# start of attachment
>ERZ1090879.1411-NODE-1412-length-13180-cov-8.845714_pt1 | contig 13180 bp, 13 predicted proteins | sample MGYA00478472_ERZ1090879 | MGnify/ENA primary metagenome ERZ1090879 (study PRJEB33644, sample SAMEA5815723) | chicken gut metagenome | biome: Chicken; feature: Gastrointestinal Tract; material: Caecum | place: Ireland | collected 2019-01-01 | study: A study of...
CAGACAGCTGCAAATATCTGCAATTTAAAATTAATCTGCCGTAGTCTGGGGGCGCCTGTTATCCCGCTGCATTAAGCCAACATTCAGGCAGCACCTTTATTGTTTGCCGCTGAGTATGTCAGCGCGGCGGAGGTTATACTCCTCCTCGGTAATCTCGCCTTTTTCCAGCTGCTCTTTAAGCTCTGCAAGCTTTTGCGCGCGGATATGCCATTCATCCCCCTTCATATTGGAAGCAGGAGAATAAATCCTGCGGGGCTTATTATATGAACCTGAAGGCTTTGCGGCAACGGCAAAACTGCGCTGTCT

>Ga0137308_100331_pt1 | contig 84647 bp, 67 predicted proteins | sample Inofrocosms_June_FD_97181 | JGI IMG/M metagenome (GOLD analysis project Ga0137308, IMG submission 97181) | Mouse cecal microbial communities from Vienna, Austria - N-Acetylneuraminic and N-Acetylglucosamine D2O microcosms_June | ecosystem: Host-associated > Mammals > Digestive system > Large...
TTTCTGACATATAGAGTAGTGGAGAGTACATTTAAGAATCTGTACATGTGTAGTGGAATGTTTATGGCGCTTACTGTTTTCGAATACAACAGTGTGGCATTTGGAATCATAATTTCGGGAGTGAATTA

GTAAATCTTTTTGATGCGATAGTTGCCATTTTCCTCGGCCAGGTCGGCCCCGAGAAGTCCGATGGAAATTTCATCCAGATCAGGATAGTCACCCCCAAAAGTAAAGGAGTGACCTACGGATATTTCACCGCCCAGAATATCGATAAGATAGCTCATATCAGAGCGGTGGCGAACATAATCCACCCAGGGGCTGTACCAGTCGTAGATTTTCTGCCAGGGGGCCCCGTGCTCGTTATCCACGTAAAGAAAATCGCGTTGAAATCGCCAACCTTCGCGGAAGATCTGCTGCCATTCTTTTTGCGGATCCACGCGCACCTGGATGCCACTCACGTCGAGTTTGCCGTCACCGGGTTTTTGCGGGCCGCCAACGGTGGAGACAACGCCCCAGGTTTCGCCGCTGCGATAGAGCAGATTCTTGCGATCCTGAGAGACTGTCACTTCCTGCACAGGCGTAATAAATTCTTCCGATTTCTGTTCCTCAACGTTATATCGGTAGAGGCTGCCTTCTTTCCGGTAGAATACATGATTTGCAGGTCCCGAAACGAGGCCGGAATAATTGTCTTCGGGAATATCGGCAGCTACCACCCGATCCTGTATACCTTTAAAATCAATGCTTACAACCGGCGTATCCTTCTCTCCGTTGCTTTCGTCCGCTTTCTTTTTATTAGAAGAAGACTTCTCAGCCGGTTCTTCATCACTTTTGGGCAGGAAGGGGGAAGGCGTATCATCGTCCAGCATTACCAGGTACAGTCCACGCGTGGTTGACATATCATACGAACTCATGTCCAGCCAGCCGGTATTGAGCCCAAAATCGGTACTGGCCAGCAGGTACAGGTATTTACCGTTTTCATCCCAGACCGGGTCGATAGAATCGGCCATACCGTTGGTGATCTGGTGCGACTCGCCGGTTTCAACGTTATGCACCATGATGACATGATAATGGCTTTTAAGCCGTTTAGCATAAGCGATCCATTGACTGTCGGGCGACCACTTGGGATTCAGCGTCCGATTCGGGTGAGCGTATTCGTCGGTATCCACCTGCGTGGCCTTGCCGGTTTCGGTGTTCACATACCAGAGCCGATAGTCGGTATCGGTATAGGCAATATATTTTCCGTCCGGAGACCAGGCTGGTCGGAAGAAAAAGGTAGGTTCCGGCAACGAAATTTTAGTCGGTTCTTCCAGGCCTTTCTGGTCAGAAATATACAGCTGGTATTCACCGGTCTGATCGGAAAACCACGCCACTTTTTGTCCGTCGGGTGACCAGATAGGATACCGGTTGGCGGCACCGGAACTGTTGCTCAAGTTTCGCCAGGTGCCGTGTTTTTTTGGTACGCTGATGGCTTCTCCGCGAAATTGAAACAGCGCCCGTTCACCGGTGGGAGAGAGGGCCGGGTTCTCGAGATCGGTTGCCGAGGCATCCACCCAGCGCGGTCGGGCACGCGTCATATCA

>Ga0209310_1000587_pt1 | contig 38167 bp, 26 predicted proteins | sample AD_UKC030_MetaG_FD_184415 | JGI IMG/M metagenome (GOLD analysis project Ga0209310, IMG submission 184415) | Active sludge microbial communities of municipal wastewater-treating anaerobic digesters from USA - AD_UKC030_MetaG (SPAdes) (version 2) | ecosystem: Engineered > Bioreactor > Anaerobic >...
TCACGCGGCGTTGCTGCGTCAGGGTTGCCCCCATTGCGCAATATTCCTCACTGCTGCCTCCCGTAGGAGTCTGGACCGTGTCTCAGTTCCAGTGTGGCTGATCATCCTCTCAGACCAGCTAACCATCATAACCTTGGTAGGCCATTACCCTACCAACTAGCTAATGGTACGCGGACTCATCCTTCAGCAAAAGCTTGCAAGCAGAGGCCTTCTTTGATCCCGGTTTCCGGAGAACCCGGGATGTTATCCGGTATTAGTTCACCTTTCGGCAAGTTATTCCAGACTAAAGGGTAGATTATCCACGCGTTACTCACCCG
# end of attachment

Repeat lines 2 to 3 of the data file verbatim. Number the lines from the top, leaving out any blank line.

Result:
CAGACAGCTGCAAATATCTGCAATTTAAAATTAATCTGCCGTAGTCTGGGGGCGCCTGTTATCCCGCTGCATTAAGCCAACATTCAGGCAGCACCTTTATTGTTTGCCGCTGAGTATGTCAGCGCGGCGGAGGTTATACTCCTCCTCGGTAATCTCGCCTTTTTCCAGCTGCTCTTTAAGCTCTGCAAGCTTTTGCGCGCGGATATGCCATTCATCCCCCTTCATATTGGAAGCAGGAGAATAAATCCTGCGGGGCTTATTATATGAACCTGAAGGCTTTGCGGCAACGGCAAAACTGCGCTGTCT

>Ga0137308_100331_pt1 | contig 84647 bp, 67 predicted proteins | sample Inofrocosms_June_FD_97181 | JGI IMG/M metagenome (GOLD analysis project Ga0137308, IMG submission 97181) | Mouse cecal microbial communities from Vienna, Austria - N-Acetylneuraminic and N-Acetylglucosamine D2O microcosms_June | ecosystem: Host-associated > Mammals > Digestive system > Large...